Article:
"Eating snack around the rug, Friends who share a hello hug." A cute, rhyming, and encouraging ABC book. Dad's First Day Mike Wohnoutka Here's a twist on "first day of school" books - it's Oliver's dad who has the first day of school jitters! (Picture Oliver's teacher carrying Oliver's crying dad outside.) "The teacher walked Oliver's dad outside." "Bye, Daddy!" But don't worry ... it all turns out OK.
- Monkey: Not Ready for Kindergarten by Marc Brown
In crayon-inspired illustrations, Marc Brown tells the story of a monkey worried about his first day at school. "What if his teacher doesn't like him? What if he gets on the wrong bus? What if he can't find the bathroom? ..." With time and patient help from his parents and friends, Monkey slowly gets ready for Kindergarten.
- Rosie Goes to Preschool by Karen Katz
Rosie's not worried about her first day of preschool. In fact, she'll tell you all about it! Happy, simple, and multicultural - this is a classic Karen Katz book.
- Not This Bear: A First Day of School Story by Alyssa Satin Capucilli
In this story of a bear's first day at school, author Alyssa Satin Capucilli shows that going to school does not mean giving up one's individuality. Bear clings to some familiar things and habits from home, but still fits in and enjoys himself at school. An interesting and reassuring take on "first day at school" books.
- Ally-saurus & the First Day of School by Richard Torrey
Is there room for a dinosaur girl in a school filled with princess girls? Of course there is! "Taking off her favorite dinosaur pajamas, Ally-saurus dressed in her brand-new first-day-of-school outfit. "Your pants are on backward," said Father. "That's so my dinosaur tail can stick out," explained Ally-saurus. Let's wear our pants the right way," said Father. "ROAR!" said Ally-saurus."
- Eva and Sadie and the Best Classroom EVER! by Jeff Cohen
Big sister Sadie tries to help Eva get ready for Kindergarten - but teaching her math and reading may not be the best way to help!
I think I am predisposed to like anything done by Gianna Marino, so I requested an Advance Reader Copy of Night Animals, which is on shelves now. I was not disappointed.
. 2015. Night Animals.
New York: Viking.
Full bleed illustrations let the night sky offer an expansive and inky stage for highlighting a comical group of nocturnal animals that are afraid of noises in the night. The large illustrations clearly detail the animals' antics, wide-eyed fear, and varying reactions to things that go "aaaarrrrooo!" in the night. The skunk is often depicted with a noxious greenish cloud behind him (much to the dismay of Possum), while the possum (appropriately) plays dead,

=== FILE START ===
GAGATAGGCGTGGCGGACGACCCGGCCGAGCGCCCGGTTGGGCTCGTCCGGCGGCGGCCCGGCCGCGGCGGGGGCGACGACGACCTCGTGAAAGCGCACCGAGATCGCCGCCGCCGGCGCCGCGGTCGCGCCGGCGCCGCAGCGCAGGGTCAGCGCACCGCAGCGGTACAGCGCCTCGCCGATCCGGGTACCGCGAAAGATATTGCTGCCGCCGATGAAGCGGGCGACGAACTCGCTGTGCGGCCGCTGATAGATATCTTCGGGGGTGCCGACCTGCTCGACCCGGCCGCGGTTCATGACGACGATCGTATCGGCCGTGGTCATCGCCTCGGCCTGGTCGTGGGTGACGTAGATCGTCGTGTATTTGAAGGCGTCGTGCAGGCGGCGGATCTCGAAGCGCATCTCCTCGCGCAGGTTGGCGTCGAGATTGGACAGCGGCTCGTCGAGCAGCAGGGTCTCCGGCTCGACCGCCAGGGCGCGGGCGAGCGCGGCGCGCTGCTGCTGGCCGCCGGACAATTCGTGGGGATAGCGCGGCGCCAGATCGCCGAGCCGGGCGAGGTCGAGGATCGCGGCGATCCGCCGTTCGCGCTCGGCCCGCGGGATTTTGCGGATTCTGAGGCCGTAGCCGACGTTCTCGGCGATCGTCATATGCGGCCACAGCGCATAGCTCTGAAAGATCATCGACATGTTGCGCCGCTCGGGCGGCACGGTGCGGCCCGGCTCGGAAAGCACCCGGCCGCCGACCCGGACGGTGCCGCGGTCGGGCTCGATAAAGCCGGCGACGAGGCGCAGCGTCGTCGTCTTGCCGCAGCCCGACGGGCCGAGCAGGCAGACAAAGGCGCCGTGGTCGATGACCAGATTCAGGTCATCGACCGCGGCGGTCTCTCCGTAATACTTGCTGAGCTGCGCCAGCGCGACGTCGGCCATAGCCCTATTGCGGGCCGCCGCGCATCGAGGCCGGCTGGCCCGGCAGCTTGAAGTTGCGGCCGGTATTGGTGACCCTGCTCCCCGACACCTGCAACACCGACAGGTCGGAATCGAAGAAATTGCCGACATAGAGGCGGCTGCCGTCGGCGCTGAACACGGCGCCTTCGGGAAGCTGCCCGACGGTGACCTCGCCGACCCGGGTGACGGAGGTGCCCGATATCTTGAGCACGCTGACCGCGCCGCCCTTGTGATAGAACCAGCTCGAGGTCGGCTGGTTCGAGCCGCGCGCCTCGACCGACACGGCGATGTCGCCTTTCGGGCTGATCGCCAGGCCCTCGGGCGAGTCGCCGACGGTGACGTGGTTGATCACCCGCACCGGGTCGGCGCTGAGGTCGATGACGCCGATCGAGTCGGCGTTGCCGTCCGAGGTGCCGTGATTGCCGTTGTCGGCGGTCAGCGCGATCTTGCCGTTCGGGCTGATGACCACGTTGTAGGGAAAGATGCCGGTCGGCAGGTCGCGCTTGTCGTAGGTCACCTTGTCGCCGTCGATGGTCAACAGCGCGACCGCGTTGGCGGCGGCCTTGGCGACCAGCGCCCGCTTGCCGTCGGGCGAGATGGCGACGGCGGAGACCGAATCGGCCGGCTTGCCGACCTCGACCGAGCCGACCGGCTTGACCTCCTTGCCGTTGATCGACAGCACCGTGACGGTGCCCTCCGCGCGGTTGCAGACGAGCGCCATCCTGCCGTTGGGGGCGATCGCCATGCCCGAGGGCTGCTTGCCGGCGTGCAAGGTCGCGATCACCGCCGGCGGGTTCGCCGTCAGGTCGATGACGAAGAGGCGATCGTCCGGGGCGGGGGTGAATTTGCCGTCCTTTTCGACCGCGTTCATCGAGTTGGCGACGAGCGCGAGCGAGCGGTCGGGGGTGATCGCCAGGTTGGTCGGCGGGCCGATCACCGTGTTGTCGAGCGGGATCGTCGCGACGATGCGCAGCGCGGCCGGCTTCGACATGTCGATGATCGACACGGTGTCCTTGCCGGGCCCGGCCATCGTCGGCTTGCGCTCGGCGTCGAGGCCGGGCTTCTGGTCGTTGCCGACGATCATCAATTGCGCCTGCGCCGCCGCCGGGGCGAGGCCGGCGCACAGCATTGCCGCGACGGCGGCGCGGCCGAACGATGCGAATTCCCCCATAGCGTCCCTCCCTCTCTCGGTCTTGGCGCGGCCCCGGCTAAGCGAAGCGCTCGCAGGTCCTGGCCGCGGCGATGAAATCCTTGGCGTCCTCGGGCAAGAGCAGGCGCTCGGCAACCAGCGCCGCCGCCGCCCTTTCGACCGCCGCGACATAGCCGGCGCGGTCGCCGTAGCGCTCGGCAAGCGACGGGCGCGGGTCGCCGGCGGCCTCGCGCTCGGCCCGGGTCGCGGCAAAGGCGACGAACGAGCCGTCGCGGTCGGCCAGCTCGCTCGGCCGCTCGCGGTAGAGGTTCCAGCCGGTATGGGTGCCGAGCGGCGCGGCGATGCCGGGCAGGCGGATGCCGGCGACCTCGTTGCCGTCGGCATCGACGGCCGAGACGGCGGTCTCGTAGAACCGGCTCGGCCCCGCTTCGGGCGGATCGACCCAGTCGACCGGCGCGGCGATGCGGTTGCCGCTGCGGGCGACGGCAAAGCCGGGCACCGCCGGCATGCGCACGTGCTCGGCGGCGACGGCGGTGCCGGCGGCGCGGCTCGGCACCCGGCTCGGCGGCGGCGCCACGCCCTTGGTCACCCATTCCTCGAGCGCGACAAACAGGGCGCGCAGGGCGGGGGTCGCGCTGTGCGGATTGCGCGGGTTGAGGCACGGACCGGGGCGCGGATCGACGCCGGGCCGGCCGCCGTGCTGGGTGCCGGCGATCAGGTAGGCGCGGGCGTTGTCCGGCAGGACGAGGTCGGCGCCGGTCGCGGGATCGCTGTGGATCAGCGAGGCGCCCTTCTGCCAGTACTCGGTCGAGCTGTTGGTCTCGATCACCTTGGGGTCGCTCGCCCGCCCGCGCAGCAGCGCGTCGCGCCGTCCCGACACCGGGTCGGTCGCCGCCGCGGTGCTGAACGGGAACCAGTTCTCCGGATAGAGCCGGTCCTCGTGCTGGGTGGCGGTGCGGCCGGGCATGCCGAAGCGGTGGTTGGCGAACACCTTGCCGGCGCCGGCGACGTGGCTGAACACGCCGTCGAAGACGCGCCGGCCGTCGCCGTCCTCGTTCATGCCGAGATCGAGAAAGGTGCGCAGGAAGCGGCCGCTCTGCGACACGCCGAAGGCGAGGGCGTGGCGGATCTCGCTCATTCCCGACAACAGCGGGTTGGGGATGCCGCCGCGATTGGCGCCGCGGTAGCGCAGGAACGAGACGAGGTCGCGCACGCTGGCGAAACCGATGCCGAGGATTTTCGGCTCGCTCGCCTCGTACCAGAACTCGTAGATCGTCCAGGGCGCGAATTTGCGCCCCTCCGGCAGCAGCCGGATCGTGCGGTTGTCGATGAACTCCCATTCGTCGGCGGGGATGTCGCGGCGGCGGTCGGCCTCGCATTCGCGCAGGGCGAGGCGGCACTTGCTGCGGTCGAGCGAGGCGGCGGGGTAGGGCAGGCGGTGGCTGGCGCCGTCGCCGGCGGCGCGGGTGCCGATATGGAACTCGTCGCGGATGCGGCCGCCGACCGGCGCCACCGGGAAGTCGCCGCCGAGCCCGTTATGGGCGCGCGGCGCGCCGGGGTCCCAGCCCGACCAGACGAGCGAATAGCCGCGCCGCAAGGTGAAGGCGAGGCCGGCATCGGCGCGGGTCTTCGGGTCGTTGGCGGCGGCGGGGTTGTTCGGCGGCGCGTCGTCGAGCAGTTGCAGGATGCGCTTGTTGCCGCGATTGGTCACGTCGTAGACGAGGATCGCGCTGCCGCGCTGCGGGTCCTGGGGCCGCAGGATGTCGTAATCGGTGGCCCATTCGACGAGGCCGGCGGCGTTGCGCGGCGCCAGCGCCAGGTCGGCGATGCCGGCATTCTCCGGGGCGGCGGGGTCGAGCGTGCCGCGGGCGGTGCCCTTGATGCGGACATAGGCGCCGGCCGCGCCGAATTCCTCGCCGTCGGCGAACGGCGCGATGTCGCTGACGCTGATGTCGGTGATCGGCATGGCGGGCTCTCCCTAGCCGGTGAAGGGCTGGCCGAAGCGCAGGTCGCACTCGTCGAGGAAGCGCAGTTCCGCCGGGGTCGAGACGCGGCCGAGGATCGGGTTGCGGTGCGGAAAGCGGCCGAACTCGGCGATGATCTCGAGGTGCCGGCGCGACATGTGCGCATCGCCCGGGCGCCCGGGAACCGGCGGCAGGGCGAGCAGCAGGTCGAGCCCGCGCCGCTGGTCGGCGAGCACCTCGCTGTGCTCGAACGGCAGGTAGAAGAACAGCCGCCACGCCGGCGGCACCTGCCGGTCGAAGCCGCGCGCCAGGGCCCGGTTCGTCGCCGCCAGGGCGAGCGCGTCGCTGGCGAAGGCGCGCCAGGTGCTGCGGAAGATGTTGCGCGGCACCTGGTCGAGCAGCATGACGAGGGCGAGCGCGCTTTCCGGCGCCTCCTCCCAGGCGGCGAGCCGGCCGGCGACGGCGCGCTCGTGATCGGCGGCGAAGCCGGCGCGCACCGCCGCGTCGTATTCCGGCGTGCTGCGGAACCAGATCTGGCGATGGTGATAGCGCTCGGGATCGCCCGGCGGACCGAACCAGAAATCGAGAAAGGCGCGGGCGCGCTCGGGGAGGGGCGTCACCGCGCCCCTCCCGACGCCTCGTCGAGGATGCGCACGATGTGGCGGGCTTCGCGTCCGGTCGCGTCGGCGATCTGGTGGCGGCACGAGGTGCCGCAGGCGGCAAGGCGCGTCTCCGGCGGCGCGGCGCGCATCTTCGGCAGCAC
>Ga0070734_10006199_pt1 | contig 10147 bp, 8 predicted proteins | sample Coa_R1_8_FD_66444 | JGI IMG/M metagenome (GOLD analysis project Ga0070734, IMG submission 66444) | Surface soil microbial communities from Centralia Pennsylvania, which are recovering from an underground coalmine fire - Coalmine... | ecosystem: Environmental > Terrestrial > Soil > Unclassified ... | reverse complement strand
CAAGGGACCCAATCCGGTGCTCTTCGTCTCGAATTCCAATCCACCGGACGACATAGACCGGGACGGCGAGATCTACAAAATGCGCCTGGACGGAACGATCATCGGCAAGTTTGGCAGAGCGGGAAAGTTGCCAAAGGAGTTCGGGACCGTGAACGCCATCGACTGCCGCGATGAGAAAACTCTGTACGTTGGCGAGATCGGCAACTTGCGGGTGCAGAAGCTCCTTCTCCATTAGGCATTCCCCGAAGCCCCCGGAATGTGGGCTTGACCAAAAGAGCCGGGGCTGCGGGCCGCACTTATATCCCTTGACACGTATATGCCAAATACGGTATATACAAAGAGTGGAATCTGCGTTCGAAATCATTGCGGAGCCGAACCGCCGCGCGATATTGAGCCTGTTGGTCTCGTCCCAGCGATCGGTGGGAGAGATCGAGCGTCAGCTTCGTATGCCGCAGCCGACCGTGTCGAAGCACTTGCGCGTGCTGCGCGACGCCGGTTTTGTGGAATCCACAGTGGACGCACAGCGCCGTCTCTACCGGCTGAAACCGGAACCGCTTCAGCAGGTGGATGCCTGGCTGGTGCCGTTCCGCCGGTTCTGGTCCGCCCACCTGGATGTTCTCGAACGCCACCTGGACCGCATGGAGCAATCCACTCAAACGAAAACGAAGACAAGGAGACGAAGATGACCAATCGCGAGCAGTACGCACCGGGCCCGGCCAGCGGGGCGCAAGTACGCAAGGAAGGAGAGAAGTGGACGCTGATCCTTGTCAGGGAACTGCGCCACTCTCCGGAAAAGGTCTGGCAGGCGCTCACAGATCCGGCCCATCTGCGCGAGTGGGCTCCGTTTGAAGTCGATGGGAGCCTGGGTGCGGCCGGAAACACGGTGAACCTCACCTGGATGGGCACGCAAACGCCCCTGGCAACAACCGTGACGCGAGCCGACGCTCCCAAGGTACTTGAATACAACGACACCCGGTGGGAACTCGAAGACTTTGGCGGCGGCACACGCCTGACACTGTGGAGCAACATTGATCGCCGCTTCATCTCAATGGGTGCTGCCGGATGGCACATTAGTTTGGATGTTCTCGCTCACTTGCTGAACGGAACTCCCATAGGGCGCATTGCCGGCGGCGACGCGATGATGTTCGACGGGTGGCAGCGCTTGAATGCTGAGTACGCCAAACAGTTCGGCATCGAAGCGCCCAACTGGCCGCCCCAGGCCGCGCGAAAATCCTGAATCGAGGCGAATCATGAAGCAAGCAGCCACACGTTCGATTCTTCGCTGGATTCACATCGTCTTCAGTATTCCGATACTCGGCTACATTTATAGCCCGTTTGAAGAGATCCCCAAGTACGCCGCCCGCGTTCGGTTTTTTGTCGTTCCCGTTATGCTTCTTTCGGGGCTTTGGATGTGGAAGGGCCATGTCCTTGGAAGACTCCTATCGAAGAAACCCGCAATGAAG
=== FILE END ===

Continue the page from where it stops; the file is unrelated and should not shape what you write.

"I'm not here."
Minimal text is presented in cartoon-style word bubbles,
"What are we hiding from?" "Night animals! Now keep QUIET!"
Bear, Wolf, Skunk and Possum run from the "night animals." It takes a bat to tell them the real
danger in the nighttime forest. Night Animals
will tickle the funny bone of any young child. This is a perfect book for sharing with a group. Possum is hilarious!
The Fangirl's Guide to the Galaxy: A handbook for girl geeks by Sam Maggs, 2015
Read by Holly Conrad, Jessica Almasy
Although it is essentially a book about fandoms of all types (Trekkers, Potterheads, cosplayers, and the like), The Fangirl's Guide to the Galaxy
it is also a motivational book that entreats young women to embrace their fangirl passions without apology.
Bee Dance by Rick Chrustowski(Henry Holt, 2015)
Suitable for sharing with a story time group, Bee Dance is presented as a conversational entreaty to bees,
Waggle faster, honeybee! Buzz louder! Your dance points the way to the prairie."Bee Dance is lyrical nonfiction with large, bright, cut-paper illustrations. An author's note contains additional facts and the author's source material.
- You can watch an actual "waggle dance" below.
It's STEM Friday! (STEM is Science, Technology, Engineering, and Mathematics)
Higginbotham, Anastasia. 2015. Divorce Is the Worst (Ordinary Terrible Things). New York:The Feminist Press at CUNY.